The second kind of unification strategy may appeal to grand principles. Of course, one can embed a grand principle in a cognitive architecture (and their development is usually based on substantive theoretical principles), but some grand principles were proposed independently from this first strategy. For example, in the early work on cybernetics, it was believed that the deep principle of cognition was negative feedback (Sluckin 1954). Needless to say, this abstract principle, even if true, does not offer a local kind of understanding: It does not suffice to explain individual phenomena. This is probably the most critical problem for the strategy of global principles: Either one proposes one global principle, or a host of independent ones, which could then become unwieldy and disunified.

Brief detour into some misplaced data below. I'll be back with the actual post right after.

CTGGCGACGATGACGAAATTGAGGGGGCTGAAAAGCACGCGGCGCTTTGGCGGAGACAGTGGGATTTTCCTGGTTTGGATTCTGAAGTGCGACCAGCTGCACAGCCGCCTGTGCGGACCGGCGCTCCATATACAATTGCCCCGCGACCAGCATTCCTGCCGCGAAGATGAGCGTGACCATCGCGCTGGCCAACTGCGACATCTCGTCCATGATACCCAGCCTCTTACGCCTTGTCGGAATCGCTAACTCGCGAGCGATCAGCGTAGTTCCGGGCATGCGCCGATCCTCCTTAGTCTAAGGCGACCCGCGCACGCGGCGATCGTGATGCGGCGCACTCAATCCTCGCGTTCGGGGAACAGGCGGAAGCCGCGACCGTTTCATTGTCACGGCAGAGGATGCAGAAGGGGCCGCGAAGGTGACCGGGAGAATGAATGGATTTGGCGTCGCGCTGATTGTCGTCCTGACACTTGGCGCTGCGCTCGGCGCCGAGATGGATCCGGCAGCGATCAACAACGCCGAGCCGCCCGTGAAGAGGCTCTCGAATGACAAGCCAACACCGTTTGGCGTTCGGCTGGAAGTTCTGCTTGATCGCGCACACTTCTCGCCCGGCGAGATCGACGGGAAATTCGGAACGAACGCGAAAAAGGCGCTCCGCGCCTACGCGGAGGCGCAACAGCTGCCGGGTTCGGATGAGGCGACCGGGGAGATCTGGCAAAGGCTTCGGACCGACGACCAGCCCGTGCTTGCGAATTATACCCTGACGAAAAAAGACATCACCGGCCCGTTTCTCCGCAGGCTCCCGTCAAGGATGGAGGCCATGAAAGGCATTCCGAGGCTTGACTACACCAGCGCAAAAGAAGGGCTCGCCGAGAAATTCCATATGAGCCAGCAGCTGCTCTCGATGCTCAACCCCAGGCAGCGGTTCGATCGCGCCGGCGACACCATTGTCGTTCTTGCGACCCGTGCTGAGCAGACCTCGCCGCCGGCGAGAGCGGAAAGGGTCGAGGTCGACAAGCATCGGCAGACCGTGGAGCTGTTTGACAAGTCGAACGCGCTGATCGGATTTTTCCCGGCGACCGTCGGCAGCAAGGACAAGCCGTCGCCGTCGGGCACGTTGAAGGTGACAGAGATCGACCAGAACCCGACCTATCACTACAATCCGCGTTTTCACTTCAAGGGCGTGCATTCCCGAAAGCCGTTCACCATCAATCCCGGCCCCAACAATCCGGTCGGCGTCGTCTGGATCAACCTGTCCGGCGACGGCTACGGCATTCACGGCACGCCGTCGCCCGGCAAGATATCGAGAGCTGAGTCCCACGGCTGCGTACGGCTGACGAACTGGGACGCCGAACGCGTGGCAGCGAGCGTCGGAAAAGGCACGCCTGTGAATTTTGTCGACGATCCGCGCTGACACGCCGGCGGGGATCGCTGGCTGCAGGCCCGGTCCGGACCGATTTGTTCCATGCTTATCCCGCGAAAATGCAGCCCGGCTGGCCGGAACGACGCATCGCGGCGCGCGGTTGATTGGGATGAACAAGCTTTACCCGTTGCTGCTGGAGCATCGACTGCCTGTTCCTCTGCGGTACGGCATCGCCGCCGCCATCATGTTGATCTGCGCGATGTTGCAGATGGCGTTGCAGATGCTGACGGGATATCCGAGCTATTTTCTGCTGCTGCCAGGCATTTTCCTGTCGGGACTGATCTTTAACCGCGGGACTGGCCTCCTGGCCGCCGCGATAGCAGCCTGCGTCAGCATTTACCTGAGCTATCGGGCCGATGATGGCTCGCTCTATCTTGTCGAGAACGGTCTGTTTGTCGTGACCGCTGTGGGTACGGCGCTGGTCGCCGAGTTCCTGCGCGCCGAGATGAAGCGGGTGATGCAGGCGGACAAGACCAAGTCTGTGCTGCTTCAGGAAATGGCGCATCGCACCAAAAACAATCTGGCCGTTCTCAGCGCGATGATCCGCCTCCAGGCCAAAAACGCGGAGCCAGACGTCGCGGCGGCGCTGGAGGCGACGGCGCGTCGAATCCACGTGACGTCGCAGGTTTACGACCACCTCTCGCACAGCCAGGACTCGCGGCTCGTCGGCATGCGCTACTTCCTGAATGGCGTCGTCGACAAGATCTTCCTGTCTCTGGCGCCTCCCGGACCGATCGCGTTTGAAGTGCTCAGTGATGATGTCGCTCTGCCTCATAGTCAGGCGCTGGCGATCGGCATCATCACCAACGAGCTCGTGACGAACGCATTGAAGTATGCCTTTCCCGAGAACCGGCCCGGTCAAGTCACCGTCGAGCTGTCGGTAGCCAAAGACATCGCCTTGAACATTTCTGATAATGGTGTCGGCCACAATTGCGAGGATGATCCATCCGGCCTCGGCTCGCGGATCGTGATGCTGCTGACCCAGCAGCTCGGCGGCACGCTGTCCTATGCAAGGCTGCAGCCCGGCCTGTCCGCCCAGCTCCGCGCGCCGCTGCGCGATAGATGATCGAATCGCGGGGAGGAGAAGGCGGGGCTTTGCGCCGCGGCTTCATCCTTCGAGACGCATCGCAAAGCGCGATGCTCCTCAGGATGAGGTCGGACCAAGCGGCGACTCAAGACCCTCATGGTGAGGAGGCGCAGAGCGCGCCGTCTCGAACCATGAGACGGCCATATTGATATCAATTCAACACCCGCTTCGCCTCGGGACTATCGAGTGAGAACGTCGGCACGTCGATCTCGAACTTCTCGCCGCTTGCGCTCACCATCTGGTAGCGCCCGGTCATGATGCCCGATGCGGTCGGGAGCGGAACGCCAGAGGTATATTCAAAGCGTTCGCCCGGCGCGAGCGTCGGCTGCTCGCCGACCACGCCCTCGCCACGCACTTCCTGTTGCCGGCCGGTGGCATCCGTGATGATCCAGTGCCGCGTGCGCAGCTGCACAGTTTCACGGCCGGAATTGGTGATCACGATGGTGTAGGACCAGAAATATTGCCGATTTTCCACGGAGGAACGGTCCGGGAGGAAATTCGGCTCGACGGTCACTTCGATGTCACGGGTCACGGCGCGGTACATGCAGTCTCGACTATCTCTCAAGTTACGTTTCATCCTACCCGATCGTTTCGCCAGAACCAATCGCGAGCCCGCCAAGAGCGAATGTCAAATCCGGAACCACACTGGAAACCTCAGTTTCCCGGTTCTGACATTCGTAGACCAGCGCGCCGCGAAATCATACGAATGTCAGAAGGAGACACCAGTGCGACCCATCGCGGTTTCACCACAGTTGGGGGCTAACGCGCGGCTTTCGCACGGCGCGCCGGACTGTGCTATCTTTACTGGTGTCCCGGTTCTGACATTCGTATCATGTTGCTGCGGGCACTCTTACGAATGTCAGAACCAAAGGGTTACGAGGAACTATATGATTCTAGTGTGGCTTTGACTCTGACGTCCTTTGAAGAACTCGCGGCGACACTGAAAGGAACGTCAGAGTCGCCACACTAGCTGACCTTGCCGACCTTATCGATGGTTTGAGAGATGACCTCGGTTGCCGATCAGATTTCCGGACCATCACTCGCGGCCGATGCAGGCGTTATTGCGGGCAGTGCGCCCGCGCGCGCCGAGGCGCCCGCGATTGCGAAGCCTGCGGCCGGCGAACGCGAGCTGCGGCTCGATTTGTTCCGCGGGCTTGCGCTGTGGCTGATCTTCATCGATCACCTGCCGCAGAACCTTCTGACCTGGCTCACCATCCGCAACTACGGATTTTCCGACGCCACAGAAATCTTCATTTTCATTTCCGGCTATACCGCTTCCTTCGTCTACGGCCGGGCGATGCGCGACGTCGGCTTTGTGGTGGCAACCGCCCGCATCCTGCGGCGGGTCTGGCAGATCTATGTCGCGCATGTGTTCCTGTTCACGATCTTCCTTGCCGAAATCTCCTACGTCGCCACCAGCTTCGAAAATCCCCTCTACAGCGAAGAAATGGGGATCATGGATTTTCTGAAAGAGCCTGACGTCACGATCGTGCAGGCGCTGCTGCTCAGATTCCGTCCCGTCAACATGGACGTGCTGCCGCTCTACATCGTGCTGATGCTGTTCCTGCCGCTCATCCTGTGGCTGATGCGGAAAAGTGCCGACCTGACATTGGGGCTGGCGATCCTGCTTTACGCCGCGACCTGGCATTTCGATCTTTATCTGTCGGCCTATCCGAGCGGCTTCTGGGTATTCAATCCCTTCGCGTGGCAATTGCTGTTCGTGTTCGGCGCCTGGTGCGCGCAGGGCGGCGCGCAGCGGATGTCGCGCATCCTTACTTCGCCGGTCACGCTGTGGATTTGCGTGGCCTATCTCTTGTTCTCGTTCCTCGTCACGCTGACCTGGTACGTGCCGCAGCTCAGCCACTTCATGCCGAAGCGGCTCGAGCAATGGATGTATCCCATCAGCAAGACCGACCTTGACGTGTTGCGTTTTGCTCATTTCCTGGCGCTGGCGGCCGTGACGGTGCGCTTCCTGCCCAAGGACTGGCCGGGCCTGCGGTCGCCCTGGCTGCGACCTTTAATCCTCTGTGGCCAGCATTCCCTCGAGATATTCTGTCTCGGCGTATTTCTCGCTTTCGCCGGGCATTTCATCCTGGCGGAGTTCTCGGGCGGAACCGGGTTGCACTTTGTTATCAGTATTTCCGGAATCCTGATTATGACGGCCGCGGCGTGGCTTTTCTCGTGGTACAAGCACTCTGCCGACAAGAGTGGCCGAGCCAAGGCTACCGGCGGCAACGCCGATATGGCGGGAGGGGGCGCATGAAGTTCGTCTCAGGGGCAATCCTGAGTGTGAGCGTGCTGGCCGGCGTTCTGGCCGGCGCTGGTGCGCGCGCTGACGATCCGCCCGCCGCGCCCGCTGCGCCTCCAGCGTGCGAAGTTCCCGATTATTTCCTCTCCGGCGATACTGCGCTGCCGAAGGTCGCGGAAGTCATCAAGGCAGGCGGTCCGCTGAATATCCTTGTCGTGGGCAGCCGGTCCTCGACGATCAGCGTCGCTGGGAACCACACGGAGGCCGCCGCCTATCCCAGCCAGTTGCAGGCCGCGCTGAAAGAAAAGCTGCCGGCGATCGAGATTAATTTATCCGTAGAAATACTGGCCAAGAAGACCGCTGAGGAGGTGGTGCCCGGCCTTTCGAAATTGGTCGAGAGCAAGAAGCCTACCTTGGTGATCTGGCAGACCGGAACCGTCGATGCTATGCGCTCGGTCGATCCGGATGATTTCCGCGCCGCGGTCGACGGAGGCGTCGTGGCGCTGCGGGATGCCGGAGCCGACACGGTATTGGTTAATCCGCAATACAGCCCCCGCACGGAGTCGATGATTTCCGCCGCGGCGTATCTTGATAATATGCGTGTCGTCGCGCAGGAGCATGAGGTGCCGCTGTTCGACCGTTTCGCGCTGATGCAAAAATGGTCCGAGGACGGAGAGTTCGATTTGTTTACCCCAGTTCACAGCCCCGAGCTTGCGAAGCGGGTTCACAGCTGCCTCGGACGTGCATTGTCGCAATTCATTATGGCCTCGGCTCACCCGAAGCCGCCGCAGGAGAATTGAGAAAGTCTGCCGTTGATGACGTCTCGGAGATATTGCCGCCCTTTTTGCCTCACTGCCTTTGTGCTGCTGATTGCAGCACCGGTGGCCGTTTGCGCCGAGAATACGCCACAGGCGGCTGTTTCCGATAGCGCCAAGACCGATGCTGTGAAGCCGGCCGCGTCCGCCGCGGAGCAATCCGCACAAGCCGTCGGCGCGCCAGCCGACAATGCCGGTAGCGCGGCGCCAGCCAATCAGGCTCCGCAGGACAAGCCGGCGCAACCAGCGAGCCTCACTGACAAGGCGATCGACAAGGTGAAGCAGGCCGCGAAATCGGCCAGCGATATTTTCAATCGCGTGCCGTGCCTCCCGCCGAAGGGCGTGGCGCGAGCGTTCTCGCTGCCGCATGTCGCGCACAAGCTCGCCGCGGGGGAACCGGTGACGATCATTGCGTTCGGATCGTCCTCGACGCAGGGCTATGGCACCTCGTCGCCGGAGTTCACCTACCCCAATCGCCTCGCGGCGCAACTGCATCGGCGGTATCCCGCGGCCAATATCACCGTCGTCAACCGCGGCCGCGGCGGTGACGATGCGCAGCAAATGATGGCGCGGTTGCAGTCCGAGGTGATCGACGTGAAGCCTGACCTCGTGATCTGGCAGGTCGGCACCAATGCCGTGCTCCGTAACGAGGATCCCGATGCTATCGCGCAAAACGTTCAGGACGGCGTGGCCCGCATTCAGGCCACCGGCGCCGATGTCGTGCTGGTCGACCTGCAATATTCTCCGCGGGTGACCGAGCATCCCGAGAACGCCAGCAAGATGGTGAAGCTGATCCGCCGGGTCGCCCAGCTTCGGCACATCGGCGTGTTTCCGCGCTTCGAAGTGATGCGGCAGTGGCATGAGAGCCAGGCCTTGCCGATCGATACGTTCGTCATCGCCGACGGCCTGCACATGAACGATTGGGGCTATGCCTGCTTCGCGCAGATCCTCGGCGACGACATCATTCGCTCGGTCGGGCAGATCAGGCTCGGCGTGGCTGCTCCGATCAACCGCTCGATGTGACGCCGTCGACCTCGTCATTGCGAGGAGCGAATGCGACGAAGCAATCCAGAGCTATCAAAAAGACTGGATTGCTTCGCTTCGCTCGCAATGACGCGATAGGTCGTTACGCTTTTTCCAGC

Global principles of cognition may yield unification to varying degrees. Although many proponents of predictive coding accept mechanistic assumptions and at least partially sketch some organization of the cognitive architecture (Beni 2018; Clark 2016; Gładziejewski 2019; Hohwy 2013), this theory offers global principles first of all (Friston 2010, 2019). These principles need not, however, cover all cognitive phenomena, and it is natural to understand dynamical models as offering some principled kinds of explanations in a unified manner (Kelso 1995). The unification offered by such principles should be understood to lie on a spectrum. Thus, even research heuristics could contribute to unifying cognitive science at least to some degree (Miłkowski and Nowakowski 2019).